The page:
Defense Secretary Chuck Hagel says that sexual assault allegations in the military are so alarming that they could hurt the Pentagon's ability to recruit and retain 'the good people we need.' Critics are pushing for reform.
Calls to change how the US military justice system prosecutes those accused of sexual assault grew increasingly robust as lawmakers vowed to create a minimum punishment for US troops convicted of the crime.
The calls come in the wake of revelations Monday that the US Air Force officer in charge of the service’s sexual assault prevention program had himself been arrested and charged with sexual assault.
Defense Secretary Chuck Hagel said he was “outraged and disgusted” by the allegations, and warned that the Pentagon “may be nearing a stage where the frequency of this crime and the perception that there is tolerance of it could very well undermine our ability to effectively carry out the mission to recruit and retain the good people we need.”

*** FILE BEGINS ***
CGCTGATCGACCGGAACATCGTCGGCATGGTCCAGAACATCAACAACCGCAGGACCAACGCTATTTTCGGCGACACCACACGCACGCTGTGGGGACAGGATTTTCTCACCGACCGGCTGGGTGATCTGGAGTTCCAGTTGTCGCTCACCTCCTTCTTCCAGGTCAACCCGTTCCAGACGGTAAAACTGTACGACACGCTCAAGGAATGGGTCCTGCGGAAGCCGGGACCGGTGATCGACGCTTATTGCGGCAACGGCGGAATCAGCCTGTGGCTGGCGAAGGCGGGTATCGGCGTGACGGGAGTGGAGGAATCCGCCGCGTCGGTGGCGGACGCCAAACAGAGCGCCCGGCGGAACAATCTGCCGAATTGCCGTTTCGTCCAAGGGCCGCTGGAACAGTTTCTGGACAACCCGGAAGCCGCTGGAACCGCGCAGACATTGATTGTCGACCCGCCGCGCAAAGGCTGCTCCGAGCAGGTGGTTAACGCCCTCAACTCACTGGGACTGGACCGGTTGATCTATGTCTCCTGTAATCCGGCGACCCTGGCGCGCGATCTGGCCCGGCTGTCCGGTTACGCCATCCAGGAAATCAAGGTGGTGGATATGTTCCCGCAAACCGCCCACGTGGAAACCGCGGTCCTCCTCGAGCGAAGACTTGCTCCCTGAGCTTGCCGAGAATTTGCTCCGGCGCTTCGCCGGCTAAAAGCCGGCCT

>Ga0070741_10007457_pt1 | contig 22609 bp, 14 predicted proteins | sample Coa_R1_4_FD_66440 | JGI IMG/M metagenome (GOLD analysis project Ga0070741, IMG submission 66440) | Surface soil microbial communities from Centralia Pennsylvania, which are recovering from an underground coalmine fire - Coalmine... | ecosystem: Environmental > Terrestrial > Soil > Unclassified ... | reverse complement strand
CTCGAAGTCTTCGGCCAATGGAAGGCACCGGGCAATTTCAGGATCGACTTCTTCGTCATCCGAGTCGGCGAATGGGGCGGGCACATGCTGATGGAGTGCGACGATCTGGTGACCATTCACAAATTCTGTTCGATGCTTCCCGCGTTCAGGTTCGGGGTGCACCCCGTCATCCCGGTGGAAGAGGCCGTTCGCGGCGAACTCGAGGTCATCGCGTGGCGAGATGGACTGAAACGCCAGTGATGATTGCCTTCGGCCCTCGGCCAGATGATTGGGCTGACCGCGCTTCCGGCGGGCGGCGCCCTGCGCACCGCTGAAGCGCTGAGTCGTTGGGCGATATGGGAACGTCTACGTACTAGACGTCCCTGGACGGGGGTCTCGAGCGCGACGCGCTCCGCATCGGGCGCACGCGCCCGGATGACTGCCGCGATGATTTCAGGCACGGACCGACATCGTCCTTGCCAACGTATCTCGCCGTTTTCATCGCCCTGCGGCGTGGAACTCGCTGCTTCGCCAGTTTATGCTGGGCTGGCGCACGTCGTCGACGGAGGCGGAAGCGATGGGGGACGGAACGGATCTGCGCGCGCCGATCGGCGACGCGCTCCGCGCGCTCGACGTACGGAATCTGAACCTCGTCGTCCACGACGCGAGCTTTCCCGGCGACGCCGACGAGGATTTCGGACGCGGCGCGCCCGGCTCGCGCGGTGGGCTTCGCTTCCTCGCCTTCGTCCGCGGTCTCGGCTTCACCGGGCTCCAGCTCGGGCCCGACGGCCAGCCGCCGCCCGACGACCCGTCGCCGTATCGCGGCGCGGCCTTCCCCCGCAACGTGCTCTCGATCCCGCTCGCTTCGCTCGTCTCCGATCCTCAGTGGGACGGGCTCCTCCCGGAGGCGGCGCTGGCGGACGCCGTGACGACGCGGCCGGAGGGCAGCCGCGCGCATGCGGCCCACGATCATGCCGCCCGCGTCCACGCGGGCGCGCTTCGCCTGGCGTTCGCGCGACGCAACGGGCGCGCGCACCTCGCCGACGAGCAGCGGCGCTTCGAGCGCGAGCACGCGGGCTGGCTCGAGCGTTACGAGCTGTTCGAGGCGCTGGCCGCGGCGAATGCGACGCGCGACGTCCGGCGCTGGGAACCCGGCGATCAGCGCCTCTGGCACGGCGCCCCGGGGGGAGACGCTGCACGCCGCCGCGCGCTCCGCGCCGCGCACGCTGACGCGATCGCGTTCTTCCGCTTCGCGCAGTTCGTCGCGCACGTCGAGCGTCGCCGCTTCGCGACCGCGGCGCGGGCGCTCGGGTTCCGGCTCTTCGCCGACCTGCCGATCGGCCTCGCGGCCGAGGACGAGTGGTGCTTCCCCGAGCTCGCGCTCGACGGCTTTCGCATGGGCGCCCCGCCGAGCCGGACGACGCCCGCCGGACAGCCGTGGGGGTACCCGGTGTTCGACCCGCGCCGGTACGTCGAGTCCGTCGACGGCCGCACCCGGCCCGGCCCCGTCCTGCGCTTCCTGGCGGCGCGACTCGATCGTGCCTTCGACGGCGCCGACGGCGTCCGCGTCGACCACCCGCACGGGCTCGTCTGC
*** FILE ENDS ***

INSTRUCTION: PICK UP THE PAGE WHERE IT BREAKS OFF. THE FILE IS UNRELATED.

On Wednesday, Reps. Niki Tsongas (D) of Massachusetts and Mike Turner (R) of Ohio, who serve as co-chairs of the Military Sexual Assault Prevention Caucus, proposed a law to require that a US service member “found guilty of an offense of rape, sexual assault, forcible sodomy, or an attempt to commit any of those offenses receive a punishment that includes, at a minimum, a dismissal or dishonorable discharge.”
The proposed legislation would also prevent US military commanders from overturning the guilty findings of military courts in cases of sexual assault. There have been two recent cases in which US officers convicted of sexual assault have had the verdicts overturned by their commanders.